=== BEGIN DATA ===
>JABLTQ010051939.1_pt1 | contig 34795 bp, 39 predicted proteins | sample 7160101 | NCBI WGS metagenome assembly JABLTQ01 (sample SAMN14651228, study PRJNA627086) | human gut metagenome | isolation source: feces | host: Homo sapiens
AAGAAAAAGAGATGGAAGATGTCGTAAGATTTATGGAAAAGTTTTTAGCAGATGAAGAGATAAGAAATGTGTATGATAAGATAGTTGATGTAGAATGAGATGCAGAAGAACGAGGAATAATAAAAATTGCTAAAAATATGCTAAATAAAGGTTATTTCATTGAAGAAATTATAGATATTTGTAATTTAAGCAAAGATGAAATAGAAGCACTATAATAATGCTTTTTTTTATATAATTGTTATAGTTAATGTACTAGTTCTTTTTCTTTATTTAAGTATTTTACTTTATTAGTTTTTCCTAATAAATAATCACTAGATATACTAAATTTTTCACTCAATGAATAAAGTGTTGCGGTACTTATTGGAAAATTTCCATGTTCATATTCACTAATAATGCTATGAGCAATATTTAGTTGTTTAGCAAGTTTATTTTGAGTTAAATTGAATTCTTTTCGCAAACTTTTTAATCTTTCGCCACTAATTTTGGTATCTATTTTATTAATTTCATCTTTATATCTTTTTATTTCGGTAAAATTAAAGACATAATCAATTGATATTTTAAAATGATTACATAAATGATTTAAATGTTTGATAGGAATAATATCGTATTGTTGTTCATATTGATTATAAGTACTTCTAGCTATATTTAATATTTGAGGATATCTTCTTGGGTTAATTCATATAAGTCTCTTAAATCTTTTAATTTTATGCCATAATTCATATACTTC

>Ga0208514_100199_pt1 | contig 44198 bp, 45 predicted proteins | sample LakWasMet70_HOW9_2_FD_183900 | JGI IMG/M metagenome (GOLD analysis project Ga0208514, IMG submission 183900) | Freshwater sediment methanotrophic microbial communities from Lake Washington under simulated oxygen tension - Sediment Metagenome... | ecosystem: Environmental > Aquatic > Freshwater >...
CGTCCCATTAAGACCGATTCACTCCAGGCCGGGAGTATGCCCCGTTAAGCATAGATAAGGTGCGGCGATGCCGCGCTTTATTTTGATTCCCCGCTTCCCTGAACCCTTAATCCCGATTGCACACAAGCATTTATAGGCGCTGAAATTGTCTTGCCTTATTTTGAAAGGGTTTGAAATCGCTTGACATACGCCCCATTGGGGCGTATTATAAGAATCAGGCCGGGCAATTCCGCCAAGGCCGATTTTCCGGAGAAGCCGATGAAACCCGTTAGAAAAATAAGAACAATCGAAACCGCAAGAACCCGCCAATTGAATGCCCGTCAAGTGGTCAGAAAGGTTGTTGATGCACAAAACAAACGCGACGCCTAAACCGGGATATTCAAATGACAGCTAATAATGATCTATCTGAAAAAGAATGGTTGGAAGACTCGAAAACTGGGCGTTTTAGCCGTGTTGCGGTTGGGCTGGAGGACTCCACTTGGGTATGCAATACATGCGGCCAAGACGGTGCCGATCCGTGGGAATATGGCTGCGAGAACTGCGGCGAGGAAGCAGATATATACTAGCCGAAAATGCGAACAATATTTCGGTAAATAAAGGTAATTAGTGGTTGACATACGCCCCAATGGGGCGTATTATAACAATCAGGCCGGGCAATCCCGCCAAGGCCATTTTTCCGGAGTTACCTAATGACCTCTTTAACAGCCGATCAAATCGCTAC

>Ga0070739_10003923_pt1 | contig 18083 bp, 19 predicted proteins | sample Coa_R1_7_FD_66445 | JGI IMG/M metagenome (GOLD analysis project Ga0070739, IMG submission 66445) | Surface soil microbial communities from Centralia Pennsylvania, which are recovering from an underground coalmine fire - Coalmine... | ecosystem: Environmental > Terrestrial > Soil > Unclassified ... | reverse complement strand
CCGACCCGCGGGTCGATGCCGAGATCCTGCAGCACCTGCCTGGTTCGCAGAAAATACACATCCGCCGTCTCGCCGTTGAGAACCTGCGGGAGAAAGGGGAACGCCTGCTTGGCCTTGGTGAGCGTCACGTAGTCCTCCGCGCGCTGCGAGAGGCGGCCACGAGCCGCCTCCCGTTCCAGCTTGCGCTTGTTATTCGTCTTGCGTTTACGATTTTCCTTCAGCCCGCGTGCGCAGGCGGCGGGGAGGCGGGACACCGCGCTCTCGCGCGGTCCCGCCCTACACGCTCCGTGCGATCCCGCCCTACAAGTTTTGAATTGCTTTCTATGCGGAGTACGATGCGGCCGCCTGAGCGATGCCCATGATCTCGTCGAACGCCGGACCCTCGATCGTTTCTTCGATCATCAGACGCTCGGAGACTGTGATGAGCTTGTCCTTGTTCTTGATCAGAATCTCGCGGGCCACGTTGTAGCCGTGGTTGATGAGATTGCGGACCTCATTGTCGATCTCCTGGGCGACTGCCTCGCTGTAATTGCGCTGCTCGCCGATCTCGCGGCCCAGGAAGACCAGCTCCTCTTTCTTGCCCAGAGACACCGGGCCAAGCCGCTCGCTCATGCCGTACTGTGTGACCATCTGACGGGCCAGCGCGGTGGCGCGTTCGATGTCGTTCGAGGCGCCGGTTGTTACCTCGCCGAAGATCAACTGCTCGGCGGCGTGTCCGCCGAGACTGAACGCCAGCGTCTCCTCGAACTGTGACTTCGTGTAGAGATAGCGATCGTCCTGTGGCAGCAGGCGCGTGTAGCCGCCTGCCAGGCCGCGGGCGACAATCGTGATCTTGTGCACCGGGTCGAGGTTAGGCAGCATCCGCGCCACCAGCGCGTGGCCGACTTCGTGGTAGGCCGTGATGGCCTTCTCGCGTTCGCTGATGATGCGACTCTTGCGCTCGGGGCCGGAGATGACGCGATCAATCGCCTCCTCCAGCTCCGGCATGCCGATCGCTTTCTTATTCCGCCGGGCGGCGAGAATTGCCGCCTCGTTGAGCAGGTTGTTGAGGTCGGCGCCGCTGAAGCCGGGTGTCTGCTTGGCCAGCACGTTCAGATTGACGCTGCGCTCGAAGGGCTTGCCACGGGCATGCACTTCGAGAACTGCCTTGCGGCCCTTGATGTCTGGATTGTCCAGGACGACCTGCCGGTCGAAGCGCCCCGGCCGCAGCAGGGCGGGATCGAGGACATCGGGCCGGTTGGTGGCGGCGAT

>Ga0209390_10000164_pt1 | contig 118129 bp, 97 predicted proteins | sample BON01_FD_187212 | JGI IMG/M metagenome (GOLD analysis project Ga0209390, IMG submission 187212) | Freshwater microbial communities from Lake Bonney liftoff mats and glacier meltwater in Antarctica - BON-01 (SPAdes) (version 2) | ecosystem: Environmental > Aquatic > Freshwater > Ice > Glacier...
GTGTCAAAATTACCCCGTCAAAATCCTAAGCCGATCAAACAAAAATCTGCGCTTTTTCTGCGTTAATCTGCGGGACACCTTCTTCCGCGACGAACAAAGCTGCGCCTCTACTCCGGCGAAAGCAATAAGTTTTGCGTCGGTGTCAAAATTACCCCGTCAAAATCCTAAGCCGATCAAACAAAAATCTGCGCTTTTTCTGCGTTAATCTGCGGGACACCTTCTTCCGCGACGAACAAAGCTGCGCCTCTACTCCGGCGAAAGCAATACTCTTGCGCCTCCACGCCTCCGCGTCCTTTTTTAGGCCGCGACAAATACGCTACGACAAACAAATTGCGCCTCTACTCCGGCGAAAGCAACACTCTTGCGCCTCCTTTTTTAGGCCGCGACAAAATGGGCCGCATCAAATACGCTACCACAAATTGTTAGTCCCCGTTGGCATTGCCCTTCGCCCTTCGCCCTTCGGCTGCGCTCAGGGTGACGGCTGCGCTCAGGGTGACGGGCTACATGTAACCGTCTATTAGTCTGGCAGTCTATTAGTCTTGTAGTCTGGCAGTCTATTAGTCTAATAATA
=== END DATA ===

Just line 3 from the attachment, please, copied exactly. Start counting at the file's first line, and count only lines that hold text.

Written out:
>Ga0208514_100199_pt1 | contig 44198 bp, 45 predicted proteins | sample LakWasMet70_HOW9_2_FD_183900 | JGI IMG/M metagenome (GOLD analysis project Ga0208514, IMG submission 183900) | Freshwater sediment methanotrophic microbial communities from Lake Washington under simulated oxygen tension - Sediment Metagenome... | ecosystem: Environmental > Aquatic > Freshwater >...